A substantial proportion of anglers in British Columbia (BC) are infrequent, meaning that they do not purchase a license every year. Maintaining fishing license sales is an important objective of fisheries management and leads to stable revenue for conservation and management. To sustain participation, we must better understand the characteristics, license-purchasing habits and fishing site preferences of infrequent anglers, as well as differences between infrequent and frequent anglers. We employed a survey distributed to random BC anglers stratified by participation; a follow-up survey was used to assess non-response bias. The results showed that age, fishing skills and centrality of fishing to lifestyle, number of other anglers in household and usual time of license-purchasing influenced the anglers’ likelihood to be frequent license-purchasers. Choice modeling identified the differences in fishing site preferences (e.g., expected fish size, amenities) between the two angler groups and revealed what management actions would increase overall angler satisfaction.

Document type: 
Graduating extended essay / Research project
File(s): 
Senior supervisor: 
Sean Cox
Department: 
Environment: School of Resource and Environmental Management
Thesis type: 
(Project) M.R.M. (Planning)

Atoms for Annan: The Chapelcross Works nuclear station, technopolitics, and British nuclear culture in the Dumfriesshire region of Scotland between 1955-1979

Date created: 
2018-05-01
Abstract: 

This thesis examines the history of the Chapelcross Works nuclear station and the local, regional, and national politics around the plant from 1955 to 1979. It looks outward from the plant's history to view the convergence of technopolitics and nuclear culture in Scotland during the Cold War. The thesis argues that the problem of autonomy from versus integration within the British Nuclear State often shaped how Scottish institutions, civil society groups, and individuals dealt with Chapelcross station and crafted strategies around their differing agendas. It also shows how some people in Dumfriesshire challenged official UK nuclear policy and official narratives.

Document type: 
Thesis
File(s): 
Senior supervisor: 
Aaron Windel
Department: 
Arts & Social Sciences: Department of History
Thesis type: 
(Thesis) M.A.

Enhancing post-secondary student support and retention: Lessons learned from the storied lives of former first year BDSc students

Date created: 
2018-05-23
Abstract: 

Student retention remains one the most widely researched areas in higher education. However, there exists a paucity of research that has examined student retention through the lens of first-year students who have been dismissed from their institution, particularly within Canadian health-related undergraduate programs. Using a qualitative narrative inquiry, this study explored the lived experiences of 10 former first-year students in the University of British Columbia’s Bachelor of Dental Science (BDSc) program. Informed by Braxton and Hirschy’s (2005) model of student departure for commuter students, goals of the study included investigating students’ experiences as they transitioned into their first year in the program, the influencing factors that contributed to students’ academic performance and subsequent dismissal in their first year of study, and the support mechanisms and resources needed for entering students. Individual interviews were conducted at two separate times with each participant to better understand their challenges and needs as they entered and transitioned through their first year of university. Interviews were audio-recorded and transcribed verbatim to facilitate the thematic coding of emergent themes. Narrative analysis involved an examination of participants’ experiences related to temporality, place, and sociality accomplished through coding, member checking, and researcher memos. Academic under-preparedness, large university class sizes, challenges connecting with faculty, and external influences were identified as factors that contributed to participants’ unsuccessful academic outcome. The social environment for participants was strongly tied to classroom life. Academic learning communities successfully facilitated the establishment of close friendships and feelings of social integration. Disconnection with many faculty members resulted in participants feeling academically not integrated and contributed to lower levels of perceived institutional commitment to student welfare which negatively impacted students’ ability to progress. The existing university student services departments and support resources were under-utilized. Lessons learned from this research have resulted in a greater appreciation for the role that an institution has in supporting its students. Participants’ lived experiences and suggestions have informed recommendations for policy and practice that may assist the BDSc program, the university, and other institutions of higher education in developing more robust, accessible, and visible programming to support student success.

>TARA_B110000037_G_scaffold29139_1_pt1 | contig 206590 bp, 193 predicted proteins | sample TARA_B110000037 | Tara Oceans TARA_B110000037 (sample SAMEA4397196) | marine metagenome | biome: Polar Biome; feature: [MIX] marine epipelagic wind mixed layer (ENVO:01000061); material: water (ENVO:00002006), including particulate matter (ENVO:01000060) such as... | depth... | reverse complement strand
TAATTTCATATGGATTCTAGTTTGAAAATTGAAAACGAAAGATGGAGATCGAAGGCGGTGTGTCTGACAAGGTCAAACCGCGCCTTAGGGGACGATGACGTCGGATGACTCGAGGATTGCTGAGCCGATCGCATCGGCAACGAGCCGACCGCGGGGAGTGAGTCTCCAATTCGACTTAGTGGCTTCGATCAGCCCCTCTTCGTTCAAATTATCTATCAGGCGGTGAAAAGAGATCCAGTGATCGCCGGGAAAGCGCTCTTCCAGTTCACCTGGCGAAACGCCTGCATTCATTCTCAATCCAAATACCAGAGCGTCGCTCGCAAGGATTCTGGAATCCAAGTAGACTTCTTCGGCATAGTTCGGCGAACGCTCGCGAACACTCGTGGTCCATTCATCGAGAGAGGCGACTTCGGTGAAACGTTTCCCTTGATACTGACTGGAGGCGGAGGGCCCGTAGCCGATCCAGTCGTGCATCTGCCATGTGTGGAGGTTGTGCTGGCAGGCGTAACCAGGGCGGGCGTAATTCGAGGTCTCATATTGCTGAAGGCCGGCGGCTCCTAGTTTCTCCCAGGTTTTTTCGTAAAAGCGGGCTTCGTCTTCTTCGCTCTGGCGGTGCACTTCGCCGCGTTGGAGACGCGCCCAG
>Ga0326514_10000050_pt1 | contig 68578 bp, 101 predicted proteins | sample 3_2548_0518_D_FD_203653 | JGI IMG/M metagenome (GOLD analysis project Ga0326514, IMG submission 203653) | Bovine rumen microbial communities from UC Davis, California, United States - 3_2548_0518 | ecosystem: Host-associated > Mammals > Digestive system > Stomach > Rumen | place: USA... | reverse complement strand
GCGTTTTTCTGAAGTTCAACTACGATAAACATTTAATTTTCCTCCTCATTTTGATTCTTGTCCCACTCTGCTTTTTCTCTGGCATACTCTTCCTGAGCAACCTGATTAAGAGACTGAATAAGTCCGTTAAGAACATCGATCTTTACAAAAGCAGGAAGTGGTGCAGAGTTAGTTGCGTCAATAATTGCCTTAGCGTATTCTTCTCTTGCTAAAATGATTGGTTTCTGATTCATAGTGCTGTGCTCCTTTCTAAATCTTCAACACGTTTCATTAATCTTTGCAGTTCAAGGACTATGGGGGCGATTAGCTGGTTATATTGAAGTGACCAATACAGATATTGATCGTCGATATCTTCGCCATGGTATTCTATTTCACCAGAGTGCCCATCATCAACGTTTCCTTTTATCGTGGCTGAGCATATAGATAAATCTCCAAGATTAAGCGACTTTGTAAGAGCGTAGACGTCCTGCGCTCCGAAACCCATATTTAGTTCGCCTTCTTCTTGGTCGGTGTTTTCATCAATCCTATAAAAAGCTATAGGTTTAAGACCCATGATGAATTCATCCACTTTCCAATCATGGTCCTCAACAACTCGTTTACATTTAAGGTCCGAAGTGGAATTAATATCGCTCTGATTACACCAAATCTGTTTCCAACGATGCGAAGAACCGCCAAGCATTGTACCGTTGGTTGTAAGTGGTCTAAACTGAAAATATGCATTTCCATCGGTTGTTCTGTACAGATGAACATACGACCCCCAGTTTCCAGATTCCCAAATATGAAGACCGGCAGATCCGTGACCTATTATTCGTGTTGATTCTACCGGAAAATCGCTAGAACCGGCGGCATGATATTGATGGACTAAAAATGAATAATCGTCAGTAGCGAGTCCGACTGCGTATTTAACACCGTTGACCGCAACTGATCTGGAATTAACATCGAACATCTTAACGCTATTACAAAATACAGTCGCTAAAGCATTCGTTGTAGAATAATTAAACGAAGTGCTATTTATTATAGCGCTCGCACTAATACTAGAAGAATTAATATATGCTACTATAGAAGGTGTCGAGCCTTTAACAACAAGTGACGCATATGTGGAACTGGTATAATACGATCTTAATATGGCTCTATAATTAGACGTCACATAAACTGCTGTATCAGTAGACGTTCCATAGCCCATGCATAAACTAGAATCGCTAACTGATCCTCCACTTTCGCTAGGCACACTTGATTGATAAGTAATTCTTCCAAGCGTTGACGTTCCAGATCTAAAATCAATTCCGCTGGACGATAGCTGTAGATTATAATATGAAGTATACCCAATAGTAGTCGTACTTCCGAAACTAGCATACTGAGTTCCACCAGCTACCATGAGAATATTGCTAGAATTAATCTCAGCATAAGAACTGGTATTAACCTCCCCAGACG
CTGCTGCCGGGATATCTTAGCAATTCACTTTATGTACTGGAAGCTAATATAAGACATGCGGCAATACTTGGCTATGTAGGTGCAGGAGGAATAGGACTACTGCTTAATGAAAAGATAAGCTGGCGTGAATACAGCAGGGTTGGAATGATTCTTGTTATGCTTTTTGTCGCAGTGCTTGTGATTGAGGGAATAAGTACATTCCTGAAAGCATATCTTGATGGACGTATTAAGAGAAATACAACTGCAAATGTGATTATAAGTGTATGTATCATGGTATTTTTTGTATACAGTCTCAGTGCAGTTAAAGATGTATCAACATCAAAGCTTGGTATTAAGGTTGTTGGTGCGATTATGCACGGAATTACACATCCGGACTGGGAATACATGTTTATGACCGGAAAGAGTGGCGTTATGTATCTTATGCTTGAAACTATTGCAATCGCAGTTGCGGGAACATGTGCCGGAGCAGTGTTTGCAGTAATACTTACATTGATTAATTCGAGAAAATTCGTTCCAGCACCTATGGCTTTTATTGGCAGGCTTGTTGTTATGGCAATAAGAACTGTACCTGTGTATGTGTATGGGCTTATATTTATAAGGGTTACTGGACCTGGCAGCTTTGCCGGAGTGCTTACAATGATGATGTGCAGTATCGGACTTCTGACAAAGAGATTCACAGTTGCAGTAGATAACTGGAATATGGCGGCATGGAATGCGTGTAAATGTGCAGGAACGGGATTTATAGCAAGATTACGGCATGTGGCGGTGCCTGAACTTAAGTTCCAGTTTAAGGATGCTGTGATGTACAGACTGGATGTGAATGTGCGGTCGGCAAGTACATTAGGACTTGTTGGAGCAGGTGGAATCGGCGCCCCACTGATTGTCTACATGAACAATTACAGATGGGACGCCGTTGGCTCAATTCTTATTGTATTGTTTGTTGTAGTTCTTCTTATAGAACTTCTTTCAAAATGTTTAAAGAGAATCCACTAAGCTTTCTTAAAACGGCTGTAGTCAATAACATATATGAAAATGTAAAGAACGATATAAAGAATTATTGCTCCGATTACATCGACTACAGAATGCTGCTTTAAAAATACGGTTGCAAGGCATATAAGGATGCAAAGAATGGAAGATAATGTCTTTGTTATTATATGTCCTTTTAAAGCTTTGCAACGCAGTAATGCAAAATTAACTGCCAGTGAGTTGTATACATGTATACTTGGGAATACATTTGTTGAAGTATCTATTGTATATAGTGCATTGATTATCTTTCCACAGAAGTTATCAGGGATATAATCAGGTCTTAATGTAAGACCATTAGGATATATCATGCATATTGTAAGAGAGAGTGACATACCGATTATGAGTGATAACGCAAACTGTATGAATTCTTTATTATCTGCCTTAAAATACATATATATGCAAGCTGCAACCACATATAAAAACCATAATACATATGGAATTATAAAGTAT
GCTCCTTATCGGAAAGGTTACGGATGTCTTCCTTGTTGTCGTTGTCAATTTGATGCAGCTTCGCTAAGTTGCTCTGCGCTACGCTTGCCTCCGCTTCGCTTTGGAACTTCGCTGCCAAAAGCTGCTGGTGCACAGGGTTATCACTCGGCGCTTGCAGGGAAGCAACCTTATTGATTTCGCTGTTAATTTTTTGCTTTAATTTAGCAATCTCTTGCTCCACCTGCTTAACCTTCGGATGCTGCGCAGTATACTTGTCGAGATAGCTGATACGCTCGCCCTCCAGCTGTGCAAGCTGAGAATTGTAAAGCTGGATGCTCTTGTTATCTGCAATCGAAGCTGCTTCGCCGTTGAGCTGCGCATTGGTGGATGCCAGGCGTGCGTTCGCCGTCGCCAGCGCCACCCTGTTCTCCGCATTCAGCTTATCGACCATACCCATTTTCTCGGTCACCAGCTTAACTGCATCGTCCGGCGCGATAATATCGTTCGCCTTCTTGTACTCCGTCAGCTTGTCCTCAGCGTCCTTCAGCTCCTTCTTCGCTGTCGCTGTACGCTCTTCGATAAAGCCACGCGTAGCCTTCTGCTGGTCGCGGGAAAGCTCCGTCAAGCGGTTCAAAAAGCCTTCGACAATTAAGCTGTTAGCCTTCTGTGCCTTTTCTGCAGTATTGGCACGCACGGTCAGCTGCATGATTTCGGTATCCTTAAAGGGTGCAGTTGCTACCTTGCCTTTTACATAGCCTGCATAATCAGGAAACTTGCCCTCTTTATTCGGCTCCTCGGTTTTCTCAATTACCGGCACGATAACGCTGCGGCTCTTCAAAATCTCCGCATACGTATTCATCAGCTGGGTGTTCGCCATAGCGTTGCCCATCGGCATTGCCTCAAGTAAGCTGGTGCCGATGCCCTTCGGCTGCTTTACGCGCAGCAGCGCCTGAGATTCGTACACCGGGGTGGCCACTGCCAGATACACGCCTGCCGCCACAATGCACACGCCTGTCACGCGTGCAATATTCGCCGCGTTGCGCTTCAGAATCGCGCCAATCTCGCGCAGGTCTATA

Document type: 
Thesis
File(s): 
Senior supervisor: 
Michelle Pidgeon
Department: 
Education: Faculty of Education
Thesis type: 
(Thesis) Ed.D.

Multivariate CACE analysis with an application to Arthritis Health Journal Study

Author: 
Date created: 
2018-05-07
Abstract: 

Treatment noncompliance is a common issue in randomized controlled trials that may plague the randomization settings and bias the treatment effect estimation. The complier-average causal effect (CACE) model has become popular in estimating the method effectiveness under noncompliance. Performing multiple univariate CACE analysis separately fails to capture the potential correlations among multivariate outcomes, which will lead to biased estimates and significant loss of power in detecting actual treatment effect. Motivated by the Arthritis Health Journal Study, we propose a multivariate CACE model to better account for the correlations among outcomes. In our simulation study, the global likelihood ratio test is conducted to evaluate the treatment effect which fails to control the type I error for moderate sample sizes. So, we further perform a parametric bootstrap test to address this issue. Our simulation results suggest that the Multivariate CACE model outperforms multiple Univariate CACE models in the precision of estimation and statistical power in the case of correlated multivariate outcomes.

Document type: 
Graduating extended essay / Research project
File(s): 
Senior supervisor: 
Hui Xie
Department: 
Science: Department of Statistics and Actuarial Science
Thesis type: 
(Project) M.Sc.